The Affordable Care Act’s supporters and detractors have consistently agreed on one thing: the success or failure of the law hinges on the whether young adults, who tend to be healthier and less expensive to insure, enroll. New data released last week shows that more young people are getting health coverage, and in stunning numbers.
New U.S. Census data released last week shows that the number, and rate of young adults, who lack health insurance has fallen significantly since the Affordable Care Act became law in March 2010. An estimated 3.9 million more 18 to 34 year-olds were insured in 2013 than in 2009.
During that same time period, the rate of uninsured young adults has fallen, too, from 28.1 percent in 2009 to 25.2 percent in 2013. In just one year, — between 2012 and 2013 — the number of uninsured 18 to 34 year-olds dropped by over 367,000 people.
The new estimates don’t even include over a million young adults who signed up for health plans on their state’s Health Insurance Marketplace during Open Enrollment. That’s because the Census finished collecting this set of data at the end of 2013.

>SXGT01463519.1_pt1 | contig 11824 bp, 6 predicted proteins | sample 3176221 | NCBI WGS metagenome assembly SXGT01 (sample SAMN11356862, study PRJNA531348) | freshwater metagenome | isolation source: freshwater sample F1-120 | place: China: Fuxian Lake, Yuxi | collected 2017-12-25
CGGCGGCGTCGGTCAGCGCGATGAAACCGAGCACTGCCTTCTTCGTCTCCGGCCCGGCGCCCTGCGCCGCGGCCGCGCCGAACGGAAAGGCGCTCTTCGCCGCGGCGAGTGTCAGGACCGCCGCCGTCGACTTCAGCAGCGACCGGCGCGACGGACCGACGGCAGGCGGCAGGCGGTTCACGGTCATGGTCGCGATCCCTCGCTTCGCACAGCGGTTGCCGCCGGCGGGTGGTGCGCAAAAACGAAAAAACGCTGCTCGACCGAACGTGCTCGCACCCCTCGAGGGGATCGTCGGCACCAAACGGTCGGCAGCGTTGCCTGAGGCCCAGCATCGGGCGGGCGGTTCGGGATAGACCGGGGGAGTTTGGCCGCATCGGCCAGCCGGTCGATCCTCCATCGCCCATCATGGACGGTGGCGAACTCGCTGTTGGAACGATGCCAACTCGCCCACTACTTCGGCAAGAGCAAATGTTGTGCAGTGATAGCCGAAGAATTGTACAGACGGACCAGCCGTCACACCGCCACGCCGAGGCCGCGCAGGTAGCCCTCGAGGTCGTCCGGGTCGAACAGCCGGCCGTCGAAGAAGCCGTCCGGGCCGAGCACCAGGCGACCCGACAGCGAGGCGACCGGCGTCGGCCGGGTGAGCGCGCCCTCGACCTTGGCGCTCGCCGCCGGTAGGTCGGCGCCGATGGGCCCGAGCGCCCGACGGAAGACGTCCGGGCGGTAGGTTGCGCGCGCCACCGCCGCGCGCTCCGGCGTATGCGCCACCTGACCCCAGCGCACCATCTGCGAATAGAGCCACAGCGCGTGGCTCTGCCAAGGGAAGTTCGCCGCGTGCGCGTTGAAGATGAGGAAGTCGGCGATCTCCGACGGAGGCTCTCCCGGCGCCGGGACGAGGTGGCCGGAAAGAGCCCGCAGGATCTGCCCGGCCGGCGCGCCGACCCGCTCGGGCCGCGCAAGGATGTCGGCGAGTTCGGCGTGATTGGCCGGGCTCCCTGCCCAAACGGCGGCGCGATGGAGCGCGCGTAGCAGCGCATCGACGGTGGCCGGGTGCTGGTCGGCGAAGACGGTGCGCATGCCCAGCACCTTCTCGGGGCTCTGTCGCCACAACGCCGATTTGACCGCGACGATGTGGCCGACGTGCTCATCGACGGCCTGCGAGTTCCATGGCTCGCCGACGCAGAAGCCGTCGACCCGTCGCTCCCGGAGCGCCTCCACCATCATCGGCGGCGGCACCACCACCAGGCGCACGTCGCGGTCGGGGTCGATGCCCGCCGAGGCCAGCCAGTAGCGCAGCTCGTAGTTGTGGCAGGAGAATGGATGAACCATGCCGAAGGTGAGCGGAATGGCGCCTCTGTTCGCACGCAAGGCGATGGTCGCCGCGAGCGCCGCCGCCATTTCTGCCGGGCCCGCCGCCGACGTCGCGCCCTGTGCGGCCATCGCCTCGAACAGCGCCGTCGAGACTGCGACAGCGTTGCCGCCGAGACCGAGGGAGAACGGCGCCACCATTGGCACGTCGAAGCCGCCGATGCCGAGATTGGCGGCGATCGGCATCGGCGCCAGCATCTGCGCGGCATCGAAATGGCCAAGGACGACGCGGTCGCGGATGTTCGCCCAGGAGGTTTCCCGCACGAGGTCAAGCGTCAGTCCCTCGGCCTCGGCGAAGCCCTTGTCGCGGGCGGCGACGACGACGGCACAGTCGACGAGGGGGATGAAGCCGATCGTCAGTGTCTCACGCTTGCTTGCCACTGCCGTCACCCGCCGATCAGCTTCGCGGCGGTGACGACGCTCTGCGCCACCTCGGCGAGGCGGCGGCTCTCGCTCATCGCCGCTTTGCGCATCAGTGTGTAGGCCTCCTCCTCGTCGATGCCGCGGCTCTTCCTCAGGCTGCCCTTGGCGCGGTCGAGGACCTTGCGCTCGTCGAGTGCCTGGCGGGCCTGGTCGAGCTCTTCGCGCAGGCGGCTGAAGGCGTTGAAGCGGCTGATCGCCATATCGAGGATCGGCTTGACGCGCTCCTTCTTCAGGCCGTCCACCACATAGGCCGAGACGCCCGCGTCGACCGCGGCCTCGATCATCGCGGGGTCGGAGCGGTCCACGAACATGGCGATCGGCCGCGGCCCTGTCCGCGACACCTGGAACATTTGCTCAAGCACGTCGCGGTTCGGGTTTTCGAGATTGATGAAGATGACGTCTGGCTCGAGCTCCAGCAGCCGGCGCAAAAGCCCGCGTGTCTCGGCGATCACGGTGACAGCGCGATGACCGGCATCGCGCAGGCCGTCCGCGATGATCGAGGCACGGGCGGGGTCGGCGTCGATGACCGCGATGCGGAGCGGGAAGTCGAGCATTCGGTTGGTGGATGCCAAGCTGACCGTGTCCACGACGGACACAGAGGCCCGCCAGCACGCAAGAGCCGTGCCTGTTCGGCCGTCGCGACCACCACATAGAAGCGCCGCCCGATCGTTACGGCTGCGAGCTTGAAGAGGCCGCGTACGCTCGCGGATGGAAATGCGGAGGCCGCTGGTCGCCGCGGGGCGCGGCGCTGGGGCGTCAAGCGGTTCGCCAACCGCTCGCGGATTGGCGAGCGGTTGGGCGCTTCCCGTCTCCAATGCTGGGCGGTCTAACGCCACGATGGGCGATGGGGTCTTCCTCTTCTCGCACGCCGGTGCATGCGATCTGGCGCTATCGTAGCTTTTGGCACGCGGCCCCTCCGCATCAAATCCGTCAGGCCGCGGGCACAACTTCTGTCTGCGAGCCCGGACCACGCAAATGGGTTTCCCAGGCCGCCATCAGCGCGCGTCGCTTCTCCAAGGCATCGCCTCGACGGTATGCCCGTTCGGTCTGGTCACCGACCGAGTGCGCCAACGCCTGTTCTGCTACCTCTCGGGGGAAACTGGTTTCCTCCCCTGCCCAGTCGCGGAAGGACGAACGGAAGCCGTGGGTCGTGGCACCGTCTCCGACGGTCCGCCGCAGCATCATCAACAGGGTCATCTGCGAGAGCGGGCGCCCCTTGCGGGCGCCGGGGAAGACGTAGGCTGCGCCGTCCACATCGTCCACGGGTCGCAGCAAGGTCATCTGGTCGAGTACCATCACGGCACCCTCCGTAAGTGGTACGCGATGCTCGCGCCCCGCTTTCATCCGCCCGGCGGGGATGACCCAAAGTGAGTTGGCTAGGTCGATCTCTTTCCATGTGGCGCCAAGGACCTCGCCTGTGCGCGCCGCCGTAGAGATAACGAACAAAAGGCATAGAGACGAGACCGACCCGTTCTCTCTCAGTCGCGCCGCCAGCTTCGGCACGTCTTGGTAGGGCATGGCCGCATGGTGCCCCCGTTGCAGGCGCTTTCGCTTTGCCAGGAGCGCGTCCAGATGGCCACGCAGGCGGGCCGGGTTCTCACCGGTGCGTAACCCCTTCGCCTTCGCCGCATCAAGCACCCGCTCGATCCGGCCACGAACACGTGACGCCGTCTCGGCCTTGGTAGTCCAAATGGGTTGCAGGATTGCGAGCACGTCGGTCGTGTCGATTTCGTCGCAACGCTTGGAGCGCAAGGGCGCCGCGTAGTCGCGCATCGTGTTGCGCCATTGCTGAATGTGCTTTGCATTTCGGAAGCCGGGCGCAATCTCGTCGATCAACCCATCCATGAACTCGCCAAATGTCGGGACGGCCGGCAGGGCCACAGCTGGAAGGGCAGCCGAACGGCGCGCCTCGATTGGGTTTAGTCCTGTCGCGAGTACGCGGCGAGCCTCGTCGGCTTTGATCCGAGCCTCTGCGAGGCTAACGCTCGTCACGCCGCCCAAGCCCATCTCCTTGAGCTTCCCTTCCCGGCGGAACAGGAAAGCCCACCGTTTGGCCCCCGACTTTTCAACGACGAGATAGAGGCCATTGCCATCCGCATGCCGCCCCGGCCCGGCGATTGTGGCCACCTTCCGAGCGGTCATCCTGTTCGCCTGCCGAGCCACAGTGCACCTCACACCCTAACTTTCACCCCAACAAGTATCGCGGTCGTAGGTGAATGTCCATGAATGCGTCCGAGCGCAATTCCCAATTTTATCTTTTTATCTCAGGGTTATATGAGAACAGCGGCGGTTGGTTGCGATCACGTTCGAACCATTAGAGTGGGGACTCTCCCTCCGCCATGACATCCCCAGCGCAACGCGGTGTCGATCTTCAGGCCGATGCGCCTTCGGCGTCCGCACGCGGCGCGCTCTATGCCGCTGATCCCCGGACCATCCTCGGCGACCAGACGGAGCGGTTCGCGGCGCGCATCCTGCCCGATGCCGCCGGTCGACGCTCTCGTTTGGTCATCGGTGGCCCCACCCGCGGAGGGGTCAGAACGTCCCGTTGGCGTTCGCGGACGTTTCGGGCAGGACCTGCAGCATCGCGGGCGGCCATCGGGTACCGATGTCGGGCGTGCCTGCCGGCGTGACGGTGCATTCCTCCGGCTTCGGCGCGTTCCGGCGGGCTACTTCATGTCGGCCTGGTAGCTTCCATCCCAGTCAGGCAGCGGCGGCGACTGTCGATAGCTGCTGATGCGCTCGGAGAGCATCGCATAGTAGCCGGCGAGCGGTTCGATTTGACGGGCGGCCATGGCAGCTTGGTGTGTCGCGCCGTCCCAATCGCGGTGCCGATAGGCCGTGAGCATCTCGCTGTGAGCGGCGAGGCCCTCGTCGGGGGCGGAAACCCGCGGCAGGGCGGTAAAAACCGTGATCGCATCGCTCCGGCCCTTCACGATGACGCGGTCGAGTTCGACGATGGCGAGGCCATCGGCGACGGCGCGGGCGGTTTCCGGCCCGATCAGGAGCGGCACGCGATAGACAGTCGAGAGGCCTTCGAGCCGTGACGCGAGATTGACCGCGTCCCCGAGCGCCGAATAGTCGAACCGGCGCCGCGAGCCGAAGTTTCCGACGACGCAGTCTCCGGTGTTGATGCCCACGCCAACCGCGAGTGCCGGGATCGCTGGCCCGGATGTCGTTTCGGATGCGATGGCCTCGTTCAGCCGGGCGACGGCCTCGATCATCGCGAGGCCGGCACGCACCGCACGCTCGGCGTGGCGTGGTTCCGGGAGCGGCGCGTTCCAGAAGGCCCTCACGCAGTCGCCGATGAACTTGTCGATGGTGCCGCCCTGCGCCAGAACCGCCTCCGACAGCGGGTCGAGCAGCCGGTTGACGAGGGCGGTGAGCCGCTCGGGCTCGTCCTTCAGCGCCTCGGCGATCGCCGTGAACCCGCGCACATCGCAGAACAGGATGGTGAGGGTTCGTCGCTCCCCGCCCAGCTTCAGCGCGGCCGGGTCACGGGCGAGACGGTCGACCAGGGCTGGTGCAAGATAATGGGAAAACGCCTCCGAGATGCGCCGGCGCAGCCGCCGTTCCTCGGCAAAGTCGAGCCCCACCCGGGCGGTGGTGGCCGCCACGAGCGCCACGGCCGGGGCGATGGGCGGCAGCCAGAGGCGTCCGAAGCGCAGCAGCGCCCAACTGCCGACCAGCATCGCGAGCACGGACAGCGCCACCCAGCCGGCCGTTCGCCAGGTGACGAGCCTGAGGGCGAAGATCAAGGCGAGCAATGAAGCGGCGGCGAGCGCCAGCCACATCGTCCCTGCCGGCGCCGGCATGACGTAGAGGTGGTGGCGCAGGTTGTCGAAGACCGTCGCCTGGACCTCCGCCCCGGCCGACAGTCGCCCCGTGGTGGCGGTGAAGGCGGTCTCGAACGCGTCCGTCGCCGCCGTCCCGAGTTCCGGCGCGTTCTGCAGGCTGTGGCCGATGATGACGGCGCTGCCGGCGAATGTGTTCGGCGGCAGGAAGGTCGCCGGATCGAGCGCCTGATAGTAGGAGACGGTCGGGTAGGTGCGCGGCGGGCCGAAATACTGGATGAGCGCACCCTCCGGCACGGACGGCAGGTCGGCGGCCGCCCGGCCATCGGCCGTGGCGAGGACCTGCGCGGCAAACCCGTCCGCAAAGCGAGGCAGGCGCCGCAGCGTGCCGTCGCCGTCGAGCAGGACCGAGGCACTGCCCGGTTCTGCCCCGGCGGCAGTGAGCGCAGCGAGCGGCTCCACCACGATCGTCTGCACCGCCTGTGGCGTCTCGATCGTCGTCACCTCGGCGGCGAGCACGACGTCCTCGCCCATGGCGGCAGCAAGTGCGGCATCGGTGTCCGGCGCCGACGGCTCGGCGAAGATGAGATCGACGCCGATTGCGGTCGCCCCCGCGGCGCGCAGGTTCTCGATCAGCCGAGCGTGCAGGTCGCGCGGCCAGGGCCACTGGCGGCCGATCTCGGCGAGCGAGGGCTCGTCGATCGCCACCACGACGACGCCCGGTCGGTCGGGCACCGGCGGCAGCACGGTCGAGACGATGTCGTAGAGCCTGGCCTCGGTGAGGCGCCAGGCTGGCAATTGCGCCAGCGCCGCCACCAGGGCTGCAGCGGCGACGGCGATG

Open Enrollment started on October 1, 2013, but the vast majority of young adults — 1.7 million of the 2.2 million — signed up on state health exchanges after January 1, 2014. That’s 78 percent of enrollments that we won’t be able to account for until 2014 data gets released next fall.
While we will have to wait for further data to show the Marketplace system’s impact on youth insurance rates, the ACA implemented scores of systemic reforms to our health system that could account for more young adults getting covered. Systemic reforms that were in full effect, include: the provision allowing young adults to stay on a parent’s health plan until the age of 26, small business tax credits that provide health insurance to small business workers, new coverage options for people with pre-existing conditions, and the elimination of lifetime limits on coverage.
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Jeffrey R. Ungvary President